In 2004, 75% (6173) of those with HIV/AIDS were male while only 25% (2028) were female (District of Columbia Department of Health, 30). These statistics provide startling evidence regarding the dangerous prevalence of HIV/AIDS among residents in the nation’s capital. Conclusion The original discovery of AIDS was a frightening one and caused Washington D. C. to spring to action in order to educate the public about how to prevent the spread of HIV/AIDS. Researchers quickly discovered that HIV/AIDS was spread through bodily fluids and this became the main way that Washington D. C. public health officials attempted to stop the spread of the virus.
The Whitman-Walker Clinic became the most important resource for citizens of Washington D. C. It enabled those living with HIV/AIDS to get the help and support they needed while also providing education initiatives to the general public in order to make everyone aware of modes of transmission was well as how to avoid transmission. They also implemented needle exchange programs and condom distribution programs designed to stop the spread of the virus.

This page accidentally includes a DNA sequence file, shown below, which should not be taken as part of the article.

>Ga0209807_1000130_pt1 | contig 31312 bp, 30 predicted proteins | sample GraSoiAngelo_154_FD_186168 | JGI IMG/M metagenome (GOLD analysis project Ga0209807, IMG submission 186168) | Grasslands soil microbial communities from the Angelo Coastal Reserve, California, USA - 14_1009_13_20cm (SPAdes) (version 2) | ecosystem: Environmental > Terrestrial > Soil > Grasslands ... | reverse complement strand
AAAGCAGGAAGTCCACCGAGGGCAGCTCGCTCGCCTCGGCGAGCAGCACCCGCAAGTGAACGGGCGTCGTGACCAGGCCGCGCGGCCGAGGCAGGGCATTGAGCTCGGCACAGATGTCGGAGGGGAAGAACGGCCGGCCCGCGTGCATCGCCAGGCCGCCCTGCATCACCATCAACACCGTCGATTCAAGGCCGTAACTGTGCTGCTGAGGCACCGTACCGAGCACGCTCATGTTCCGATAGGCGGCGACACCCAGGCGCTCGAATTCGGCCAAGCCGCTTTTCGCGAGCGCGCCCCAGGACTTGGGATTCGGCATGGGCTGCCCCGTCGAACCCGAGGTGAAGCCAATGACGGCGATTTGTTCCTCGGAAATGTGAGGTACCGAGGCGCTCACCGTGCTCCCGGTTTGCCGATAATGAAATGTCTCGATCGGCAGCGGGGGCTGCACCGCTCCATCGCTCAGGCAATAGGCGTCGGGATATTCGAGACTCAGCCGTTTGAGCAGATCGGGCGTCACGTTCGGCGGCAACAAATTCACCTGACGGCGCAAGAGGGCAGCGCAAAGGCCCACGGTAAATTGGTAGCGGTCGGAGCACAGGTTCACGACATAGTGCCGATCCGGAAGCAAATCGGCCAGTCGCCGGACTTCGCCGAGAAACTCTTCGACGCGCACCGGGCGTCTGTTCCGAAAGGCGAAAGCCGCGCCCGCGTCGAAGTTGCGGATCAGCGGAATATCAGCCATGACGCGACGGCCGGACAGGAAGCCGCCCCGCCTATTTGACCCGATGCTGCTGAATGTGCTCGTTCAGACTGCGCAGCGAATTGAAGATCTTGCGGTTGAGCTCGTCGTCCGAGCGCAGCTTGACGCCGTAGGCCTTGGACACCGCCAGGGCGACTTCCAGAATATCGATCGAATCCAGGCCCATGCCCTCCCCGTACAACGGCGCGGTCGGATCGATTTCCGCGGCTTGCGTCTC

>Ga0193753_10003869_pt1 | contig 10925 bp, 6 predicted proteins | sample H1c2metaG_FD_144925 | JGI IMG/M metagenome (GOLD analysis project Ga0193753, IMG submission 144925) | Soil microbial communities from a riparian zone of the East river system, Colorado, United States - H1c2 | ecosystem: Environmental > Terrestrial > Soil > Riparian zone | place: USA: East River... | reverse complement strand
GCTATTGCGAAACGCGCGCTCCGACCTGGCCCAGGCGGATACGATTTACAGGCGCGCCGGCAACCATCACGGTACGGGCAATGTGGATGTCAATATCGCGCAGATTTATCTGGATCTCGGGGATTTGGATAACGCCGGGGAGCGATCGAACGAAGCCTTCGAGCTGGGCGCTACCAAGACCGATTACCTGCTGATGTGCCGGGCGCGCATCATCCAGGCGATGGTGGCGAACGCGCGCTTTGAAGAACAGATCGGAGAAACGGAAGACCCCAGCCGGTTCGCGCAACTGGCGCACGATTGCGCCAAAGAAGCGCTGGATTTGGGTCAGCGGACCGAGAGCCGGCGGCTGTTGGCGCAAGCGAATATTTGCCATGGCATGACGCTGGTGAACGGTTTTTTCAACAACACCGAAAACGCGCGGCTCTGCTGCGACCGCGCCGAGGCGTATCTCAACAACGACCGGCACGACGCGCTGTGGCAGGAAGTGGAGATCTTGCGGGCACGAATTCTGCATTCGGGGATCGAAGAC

Overall, these initiatives were effective in reducing the incidences of new cases as well as decreasing the total number of deaths related to HIV/AIDS. However, Washington D. C. has historically had one of the highest AIDS rates in the country so despite the encouraging trends there is still more work to be done in this area of the country. The city continues to learn from past initiatives and educational programs in order to continue to create new ways to educate the public and provide intervention services to those currently living with the disease.